Watching movies is frequently a social experience. We sit in theaters or at home with our friends and listen as other people react to what they’re seeing at the same time we do. This experience shapes how we perceive a film by placing it within a specific context – a place, a time, and a particular group of people. (There’s an entire branch of film theory called reception studies, spearheaded by the work of Janet Staiger of the University of Texas at Austin, which studies this very phenomenon.) But there’s something else amazing about cinema: it can also be an intensely personal experience. Great films have the ability to touch each of us in different ways. I’ve found that once in a blue moon, a film comes along that almost seems to speak to me directly; it touches on ideas and emotions that are profoundly personal. Such was the case with Alexander Payne’s film The Descendants.
(Warning: some mild spoilers ahead)
The Descendants is nominally a star vehicle for George Clooney, but I doubt anyone who sees the film will view it in that light. It’s the story of a man named Matt King (Clooney) whose wife is in a coma following a horrific boating accident. The film’s idyllic Hawaiian setting is expertly juxtaposed with the harsh realities of Matt’s life: he is struggling to raise his two daughters, ten-year-old Scottie (Amara Miller) and rebellious teenager Alex (Shailene Woodley in what should be a star-making performance, if there’s any justice in the world), his wife was cheating on him, and, as he ultimately finds out, the injuries from his wife’s accident are too grave and she’s going to die once they unplug her from life support (which the hospital is legally required to do under the terms of her will).
For me, this story hits straight at the heart; I lived through the death of my own mother when I was ten years old, just like Scottie in the film. As a result of that experience, I tend to be very sensitive to film or TV portrayals of kids who lose a parent, because I know exactly what it feels like. I’m a huge Star Trek fan, but to this day my least favorite episode of any Star Trek series is an episode of The Next Generation called “Hero Worship,” in which a boy’s parents are killed in an accident and he expresses his grief by suppressing his memories and pretending to be just like the emotionless android Data (Brent Spiner), even to the point of changing his appearance and refraining from using contractions (which Data’s programming prevents him from using). It’s a bizarre reaction that is so far outside my own experience that I reject it out of hand. Thankfully, The Descendants suffers from no such irreality.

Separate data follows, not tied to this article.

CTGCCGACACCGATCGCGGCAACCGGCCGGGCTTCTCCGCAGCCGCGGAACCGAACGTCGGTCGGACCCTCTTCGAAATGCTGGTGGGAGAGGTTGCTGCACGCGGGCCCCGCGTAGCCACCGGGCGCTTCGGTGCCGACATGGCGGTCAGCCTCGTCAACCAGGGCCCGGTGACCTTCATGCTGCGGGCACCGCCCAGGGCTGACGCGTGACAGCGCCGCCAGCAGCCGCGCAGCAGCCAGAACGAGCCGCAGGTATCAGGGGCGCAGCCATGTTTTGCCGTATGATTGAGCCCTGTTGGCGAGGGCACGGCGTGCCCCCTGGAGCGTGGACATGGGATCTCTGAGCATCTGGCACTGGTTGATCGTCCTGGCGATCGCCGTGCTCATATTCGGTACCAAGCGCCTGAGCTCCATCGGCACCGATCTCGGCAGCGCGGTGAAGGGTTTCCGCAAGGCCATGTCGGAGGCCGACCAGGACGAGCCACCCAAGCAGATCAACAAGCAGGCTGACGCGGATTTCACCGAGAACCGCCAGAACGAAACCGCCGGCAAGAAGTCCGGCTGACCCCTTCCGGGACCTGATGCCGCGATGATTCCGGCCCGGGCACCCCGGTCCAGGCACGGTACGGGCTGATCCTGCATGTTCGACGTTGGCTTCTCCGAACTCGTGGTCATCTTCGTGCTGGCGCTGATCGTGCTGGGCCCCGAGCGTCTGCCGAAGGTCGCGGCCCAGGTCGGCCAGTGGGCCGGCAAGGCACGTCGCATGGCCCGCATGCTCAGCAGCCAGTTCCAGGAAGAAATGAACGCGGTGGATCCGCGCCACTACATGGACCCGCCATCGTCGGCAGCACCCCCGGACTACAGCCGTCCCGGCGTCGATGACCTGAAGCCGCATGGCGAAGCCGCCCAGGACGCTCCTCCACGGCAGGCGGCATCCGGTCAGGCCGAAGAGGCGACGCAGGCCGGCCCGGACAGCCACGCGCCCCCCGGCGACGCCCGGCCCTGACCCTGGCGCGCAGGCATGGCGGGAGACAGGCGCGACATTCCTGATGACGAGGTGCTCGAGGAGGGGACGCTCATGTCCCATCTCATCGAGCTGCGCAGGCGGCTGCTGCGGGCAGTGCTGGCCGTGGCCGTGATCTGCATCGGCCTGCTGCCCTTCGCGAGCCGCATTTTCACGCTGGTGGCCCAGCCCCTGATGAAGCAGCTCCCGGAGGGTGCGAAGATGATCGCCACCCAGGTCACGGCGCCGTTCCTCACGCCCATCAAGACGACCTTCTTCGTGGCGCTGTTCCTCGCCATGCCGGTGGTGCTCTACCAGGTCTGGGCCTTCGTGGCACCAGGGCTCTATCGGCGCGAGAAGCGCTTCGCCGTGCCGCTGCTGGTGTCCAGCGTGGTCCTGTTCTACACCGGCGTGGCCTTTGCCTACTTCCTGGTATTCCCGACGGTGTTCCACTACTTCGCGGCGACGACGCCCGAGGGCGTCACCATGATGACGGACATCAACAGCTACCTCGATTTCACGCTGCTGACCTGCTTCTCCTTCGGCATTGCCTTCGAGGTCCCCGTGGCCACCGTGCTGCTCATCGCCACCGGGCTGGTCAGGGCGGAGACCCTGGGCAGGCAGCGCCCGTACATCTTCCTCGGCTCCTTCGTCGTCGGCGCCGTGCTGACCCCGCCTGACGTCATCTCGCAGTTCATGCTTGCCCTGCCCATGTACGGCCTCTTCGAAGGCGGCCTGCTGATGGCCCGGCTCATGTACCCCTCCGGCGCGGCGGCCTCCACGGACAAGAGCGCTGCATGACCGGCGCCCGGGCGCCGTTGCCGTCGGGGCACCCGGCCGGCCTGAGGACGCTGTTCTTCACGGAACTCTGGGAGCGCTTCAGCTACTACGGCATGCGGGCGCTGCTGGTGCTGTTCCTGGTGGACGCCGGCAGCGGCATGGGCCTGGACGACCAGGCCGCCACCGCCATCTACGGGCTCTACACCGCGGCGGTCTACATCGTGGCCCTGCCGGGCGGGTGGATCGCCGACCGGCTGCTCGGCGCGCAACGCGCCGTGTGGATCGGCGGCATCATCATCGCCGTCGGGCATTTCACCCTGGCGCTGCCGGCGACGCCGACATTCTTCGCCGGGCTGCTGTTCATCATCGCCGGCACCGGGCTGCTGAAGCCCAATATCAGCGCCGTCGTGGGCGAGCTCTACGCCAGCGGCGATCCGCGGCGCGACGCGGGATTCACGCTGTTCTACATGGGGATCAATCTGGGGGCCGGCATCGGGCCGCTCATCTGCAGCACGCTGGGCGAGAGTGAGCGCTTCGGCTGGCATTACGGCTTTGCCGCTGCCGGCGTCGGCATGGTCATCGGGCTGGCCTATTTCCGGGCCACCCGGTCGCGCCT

The Descendants is not the only film that forces me to confront my most powerful memories and emotions. Another is Jonathan Demme’s vastly underrated Rachel Getting Married, which is about a family in crisis on the eve of a wedding. While it doesn’t deal with the death of a family member (it instead focuses on the far-reaching effects of substance abuse), it speaks to me because I remember exactly what it was like going through a family crisis, and I suspect that it would speak to other people for that reason as well.
Going a little further afield, Danish director Susanne Bier’s excellent 2006 film After the Wedding is about a man who find out that a) he has a biological daughter that he never knew about, and b) that the daughter’s adopted father is terminally ill and that the family wants the man to step in to fill the void in her life. This all seems fairly preposterous, or so I thought until I realized that I’ve personally gone through both the experience of losing a parent AND the experience of finding out a long lost relative is actually alive! (Incidentally, After the Wedding was a major influence on Demme when he was making Rachel Getting Married, and it shows.)
These great films all make me relive some of the emotions I felt when I was the grieving ten-year-old, but they also do something fantastic: they help me to work through my feelings in a productive way. They introduce me to new ways of looking at things, and they remind me that there’s a commonality to human experience even if the circumstances of our own personal tragedies are different. Above all, they’re cathartic, and what are we looking for in cinema if not catharsis?
So the question remains: which movies speak to you?